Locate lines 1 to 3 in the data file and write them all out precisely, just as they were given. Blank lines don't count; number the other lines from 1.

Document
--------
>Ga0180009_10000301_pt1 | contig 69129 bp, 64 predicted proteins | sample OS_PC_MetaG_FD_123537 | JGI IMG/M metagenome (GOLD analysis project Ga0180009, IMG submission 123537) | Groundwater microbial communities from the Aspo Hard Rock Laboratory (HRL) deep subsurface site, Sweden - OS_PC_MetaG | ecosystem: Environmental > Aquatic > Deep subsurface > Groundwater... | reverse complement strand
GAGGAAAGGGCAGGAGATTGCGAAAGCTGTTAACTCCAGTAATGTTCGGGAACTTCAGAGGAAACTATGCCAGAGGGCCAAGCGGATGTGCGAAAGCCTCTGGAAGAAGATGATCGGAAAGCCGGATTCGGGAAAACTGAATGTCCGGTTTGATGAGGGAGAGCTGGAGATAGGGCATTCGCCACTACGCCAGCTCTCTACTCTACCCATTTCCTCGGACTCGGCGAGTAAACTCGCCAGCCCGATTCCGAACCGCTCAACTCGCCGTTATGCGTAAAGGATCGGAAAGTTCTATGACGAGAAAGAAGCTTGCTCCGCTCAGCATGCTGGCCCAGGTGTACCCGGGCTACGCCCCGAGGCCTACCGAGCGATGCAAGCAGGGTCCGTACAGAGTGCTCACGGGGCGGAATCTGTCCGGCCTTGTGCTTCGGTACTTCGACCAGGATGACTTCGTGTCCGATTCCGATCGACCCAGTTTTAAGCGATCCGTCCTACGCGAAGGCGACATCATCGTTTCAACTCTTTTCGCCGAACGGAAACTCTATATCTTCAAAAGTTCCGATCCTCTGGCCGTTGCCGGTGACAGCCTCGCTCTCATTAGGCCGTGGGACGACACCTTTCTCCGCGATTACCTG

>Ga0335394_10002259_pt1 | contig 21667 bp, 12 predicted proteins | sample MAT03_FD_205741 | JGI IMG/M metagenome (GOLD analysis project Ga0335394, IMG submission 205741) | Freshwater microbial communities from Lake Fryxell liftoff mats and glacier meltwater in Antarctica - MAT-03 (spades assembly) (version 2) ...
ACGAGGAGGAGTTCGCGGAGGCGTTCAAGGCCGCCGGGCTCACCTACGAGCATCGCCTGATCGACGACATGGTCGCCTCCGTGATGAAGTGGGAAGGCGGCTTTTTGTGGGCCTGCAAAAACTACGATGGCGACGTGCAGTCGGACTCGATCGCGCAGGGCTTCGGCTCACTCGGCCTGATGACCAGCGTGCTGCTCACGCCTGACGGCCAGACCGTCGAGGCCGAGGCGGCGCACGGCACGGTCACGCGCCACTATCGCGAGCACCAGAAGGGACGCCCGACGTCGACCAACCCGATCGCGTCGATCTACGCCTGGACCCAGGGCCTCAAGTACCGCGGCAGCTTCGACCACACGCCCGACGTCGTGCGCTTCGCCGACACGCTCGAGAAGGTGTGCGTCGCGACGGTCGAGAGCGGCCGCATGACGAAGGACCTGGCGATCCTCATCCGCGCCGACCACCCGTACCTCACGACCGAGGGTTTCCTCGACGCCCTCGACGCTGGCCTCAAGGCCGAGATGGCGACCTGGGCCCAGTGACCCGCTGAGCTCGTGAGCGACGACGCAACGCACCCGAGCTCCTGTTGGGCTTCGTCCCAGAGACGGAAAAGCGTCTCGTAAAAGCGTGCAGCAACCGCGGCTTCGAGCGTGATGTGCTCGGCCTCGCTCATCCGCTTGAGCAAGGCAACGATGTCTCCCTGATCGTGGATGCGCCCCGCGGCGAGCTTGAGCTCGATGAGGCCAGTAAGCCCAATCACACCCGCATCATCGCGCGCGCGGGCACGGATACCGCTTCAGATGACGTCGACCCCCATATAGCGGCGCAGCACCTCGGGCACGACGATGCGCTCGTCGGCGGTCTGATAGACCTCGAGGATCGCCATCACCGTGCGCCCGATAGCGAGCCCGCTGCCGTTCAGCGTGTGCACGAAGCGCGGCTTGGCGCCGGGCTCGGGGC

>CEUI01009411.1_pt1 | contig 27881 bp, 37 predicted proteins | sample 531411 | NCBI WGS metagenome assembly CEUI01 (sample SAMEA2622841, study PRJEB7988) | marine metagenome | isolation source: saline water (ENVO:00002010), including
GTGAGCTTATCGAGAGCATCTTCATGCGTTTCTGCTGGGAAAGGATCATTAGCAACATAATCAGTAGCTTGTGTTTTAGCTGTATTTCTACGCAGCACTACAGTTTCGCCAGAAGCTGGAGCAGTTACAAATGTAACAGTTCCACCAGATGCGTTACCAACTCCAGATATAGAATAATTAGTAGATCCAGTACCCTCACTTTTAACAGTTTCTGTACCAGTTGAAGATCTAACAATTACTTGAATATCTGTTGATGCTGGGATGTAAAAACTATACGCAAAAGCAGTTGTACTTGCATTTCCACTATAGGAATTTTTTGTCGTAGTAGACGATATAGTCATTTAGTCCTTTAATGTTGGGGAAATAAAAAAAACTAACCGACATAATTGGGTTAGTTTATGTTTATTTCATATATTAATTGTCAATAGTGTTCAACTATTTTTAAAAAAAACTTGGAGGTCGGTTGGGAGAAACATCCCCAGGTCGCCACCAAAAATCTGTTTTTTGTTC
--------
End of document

>Ga0180009_10000301_pt1 | contig 69129 bp, 64 predicted proteins | sample OS_PC_MetaG_FD_123537 | JGI IMG/M metagenome (GOLD analysis project Ga0180009, IMG submission 123537) | Groundwater microbial communities from the Aspo Hard Rock Laboratory (HRL) deep subsurface site, Sweden - OS_PC_MetaG | ecosystem: Environmental > Aquatic > Deep subsurface > Groundwater... | reverse complement strand
GAGGAAAGGGCAGGAGATTGCGAAAGCTGTTAACTCCAGTAATGTTCGGGAACTTCAGAGGAAACTATGCCAGAGGGCCAAGCGGATGTGCGAAAGCCTCTGGAAGAAGATGATCGGAAAGCCGGATTCGGGAAAACTGAATGTCCGGTTTGATGAGGGAGAGCTGGAGATAGGGCATTCGCCACTACGCCAGCTCTCTACTCTACCCATTTCCTCGGACTCGGCGAGTAAACTCGCCAGCCCGATTCCGAACCGCTCAACTCGCCGTTATGCGTAAAGGATCGGAAAGTTCTATGACGAGAAAGAAGCTTGCTCCGCTCAGCATGCTGGCCCAGGTGTACCCGGGCTACGCCCCGAGGCCTACCGAGCGATGCAAGCAGGGTCCGTACAGAGTGCTCACGGGGCGGAATCTGTCCGGCCTTGTGCTTCGGTACTTCGACCAGGATGACTTCGTGTCCGATTCCGATCGACCCAGTTTTAAGCGATCCGTCCTACGCGAAGGCGACATCATCGTTTCAACTCTTTTCGCCGAACGGAAACTCTATATCTTCAAAAGTTCCGATCCTCTGGCCGTTGCCGGTGACAGCCTCGCTCTCATTAGGCCGTGGGACGACACCTTTCTCCGCGATTACCTG

>Ga0335394_10002259_pt1 | contig 21667 bp, 12 predicted proteins | sample MAT03_FD_205741 | JGI IMG/M metagenome (GOLD analysis project Ga0335394, IMG submission 205741) | Freshwater microbial communities from Lake Fryxell liftoff mats and glacier meltwater in Antarctica - MAT-03 (spades assembly) (version 2) ...